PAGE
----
Question 8: How are the wavelength and frequency of a sound wave related to its speed?

Answer: The relation between frequency and wavelength of sound wave is given as follows:

`text(Velocity)=text(Wavelength)xx\text(Frequency)`, `v = λxx ν`

This means the speed is equal to the product of wavelength and frequency of the sound wave.

This equation is also called the 'wave equation' and applicable to all types of wave.

Question 9: Calculate the wavelength of a sound wave whose frequency is 220 Hz and speed is 440 m/s in a given medium.

Answer: Given, Frequency (ν) = 220 Hz
Velocity (v) = 440m/s
Wavelength (λ) =?

We know;

Or, `440m//s=λxx220Hz`
Or, `λ=(440ms^-1)/(220Hz)=2m`

Thus, wavelenght = 2m

Question 10: A person is listening to a tone of 500 Hz sitting at a distance of 450 m from the source of the sound. What is the time interval between successive compressions from the source?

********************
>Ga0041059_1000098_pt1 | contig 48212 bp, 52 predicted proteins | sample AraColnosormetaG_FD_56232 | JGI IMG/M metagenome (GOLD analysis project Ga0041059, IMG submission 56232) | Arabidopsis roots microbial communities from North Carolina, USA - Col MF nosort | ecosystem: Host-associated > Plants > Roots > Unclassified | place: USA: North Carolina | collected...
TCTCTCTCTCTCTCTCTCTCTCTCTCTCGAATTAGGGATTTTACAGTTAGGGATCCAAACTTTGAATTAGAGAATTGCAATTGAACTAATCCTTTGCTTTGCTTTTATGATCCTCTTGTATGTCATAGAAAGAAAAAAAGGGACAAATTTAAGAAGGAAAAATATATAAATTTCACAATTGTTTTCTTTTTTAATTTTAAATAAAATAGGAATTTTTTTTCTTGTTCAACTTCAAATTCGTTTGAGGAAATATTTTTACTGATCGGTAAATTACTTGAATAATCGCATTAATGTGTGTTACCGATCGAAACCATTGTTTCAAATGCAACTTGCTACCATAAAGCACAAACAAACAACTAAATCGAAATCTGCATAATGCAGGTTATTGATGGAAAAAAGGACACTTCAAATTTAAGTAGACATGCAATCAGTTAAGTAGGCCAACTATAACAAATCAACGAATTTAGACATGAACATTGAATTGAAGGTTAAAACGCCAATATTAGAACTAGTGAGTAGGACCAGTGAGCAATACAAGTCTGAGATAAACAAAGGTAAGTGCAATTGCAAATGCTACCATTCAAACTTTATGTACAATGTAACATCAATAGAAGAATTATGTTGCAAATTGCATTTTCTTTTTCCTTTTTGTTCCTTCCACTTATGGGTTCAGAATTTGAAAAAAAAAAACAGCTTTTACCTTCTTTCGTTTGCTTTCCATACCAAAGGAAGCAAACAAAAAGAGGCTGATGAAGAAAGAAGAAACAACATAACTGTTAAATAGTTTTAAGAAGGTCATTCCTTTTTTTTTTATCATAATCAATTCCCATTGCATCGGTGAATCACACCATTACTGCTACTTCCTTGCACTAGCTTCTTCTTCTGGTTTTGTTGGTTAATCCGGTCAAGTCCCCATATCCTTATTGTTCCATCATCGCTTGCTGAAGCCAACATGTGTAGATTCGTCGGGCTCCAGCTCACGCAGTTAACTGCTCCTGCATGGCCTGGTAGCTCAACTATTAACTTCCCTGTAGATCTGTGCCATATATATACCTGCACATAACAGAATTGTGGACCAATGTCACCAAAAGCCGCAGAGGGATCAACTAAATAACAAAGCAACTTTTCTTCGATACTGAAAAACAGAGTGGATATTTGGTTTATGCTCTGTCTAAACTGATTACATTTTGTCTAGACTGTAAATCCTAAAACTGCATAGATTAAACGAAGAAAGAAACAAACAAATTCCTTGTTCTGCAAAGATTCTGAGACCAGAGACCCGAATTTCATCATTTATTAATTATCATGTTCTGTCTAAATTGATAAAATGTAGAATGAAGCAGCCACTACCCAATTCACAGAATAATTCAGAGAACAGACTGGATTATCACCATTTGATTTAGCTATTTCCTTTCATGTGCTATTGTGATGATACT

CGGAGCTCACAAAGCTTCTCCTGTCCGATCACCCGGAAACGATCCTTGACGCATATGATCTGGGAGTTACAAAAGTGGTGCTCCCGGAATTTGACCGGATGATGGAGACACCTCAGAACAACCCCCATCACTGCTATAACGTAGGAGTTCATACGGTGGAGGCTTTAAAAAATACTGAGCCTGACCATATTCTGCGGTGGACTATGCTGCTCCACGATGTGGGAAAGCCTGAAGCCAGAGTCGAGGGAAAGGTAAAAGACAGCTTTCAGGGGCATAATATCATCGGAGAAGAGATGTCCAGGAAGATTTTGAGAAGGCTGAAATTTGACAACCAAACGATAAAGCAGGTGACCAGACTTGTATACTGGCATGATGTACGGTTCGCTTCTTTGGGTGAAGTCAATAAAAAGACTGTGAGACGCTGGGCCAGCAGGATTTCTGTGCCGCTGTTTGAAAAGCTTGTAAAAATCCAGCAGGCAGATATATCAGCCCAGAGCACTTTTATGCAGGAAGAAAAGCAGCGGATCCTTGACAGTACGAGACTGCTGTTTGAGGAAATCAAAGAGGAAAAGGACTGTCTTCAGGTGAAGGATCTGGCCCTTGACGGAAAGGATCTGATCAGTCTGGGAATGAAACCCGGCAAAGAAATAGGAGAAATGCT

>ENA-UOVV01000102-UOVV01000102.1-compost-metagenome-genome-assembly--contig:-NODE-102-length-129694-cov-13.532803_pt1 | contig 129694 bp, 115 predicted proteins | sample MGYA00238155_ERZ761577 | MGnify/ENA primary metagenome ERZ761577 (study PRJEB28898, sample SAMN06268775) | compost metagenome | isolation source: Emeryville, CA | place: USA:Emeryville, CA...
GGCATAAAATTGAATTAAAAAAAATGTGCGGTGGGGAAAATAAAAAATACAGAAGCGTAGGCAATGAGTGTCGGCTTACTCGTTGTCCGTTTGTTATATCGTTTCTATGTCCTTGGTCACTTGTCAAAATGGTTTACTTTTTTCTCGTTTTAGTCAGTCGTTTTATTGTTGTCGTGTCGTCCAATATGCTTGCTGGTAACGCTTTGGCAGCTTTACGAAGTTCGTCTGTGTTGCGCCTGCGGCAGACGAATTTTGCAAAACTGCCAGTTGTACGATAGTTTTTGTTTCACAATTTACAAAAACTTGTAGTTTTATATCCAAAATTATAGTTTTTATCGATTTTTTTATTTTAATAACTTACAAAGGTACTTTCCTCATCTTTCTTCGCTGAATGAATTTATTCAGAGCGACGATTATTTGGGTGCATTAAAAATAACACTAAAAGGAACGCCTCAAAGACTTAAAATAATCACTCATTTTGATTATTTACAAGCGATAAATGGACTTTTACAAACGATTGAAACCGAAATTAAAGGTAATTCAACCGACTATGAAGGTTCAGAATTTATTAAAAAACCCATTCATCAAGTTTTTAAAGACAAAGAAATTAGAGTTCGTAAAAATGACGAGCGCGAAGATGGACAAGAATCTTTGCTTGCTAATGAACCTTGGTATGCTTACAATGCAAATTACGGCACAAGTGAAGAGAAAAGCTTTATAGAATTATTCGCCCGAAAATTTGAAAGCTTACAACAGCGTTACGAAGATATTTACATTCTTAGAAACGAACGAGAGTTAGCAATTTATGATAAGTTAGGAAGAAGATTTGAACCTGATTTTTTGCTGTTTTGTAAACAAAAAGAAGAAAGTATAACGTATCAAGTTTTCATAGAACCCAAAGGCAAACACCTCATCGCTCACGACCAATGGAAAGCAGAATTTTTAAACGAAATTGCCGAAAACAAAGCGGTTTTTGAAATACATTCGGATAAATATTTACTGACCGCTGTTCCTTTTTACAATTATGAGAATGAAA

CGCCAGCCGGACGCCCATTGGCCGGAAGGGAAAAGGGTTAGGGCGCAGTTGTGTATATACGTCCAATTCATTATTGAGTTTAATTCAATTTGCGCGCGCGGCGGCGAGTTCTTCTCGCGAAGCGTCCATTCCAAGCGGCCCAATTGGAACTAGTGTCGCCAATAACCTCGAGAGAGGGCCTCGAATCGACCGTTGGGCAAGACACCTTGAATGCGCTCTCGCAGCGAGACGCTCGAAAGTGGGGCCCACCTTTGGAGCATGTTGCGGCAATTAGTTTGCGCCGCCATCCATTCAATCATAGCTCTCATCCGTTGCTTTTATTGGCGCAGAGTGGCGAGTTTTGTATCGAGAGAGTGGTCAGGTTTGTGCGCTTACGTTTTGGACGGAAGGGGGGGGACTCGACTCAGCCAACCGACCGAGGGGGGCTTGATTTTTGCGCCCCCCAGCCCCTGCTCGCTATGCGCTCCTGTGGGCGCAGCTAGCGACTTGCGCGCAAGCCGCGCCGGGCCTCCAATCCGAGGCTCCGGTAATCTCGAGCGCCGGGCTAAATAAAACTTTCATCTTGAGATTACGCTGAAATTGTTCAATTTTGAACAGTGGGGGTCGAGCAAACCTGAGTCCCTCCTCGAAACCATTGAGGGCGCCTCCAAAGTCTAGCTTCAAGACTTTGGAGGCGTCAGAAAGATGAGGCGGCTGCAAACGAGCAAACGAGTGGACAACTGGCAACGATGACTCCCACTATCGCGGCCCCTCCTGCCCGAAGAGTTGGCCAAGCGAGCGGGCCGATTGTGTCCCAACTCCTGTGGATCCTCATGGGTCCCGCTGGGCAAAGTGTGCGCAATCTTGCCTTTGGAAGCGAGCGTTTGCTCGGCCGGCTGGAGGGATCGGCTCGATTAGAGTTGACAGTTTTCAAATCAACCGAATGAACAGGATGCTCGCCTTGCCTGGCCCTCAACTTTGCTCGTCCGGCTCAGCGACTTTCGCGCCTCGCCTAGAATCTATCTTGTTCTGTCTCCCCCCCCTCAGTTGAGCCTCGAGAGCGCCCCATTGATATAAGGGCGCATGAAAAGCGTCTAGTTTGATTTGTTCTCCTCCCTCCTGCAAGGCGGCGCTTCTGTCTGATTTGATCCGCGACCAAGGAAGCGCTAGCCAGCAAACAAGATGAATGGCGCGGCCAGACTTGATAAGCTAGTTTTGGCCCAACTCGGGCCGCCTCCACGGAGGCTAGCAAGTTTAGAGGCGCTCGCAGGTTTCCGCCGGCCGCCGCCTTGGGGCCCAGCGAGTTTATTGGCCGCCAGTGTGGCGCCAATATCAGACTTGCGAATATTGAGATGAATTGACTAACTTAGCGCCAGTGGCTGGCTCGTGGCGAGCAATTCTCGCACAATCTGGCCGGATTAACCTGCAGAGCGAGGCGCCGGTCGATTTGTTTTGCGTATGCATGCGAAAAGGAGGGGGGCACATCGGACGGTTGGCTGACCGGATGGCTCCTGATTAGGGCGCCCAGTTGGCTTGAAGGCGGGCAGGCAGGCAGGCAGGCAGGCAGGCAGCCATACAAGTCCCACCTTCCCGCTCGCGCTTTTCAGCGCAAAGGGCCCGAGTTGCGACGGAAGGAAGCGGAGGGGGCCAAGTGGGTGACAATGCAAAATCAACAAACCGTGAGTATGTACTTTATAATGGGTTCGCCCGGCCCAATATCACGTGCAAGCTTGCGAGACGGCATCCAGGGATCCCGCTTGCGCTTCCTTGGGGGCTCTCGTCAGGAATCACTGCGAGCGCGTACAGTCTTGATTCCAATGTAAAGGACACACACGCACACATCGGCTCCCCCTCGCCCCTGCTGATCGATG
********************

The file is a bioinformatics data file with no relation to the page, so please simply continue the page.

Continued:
Answer: Since, the time interval between successive compressions is called time period or time interval.

Here given, Frequency (ν) = 500Hz

T (Time period) =?

We know that;


Or, `T=1/text(Frequency)`

Or, `T=1/(500Hz)=0.002s`

Thus, time interval between two consecutive compression of the given wave = 0.2 s

Question 11: Distinguish between loudness and intensity of sound.

Answer: Loudness of sound is determined of amplitude and intensity of the sound wave is determined by frequency of sound waves.

Question 12: In which of the three media; air, water or iron does the sound travel the fastest at a particular temperature?

Answer: At particular temperature sound travels fastest in iron.

Question 13: An echo returned in 3 s. What is the distance of the reflecting surface from the source, given that the speed of sound is 342 m /s?

Answer: To return an echo sound has to cover distance of two way.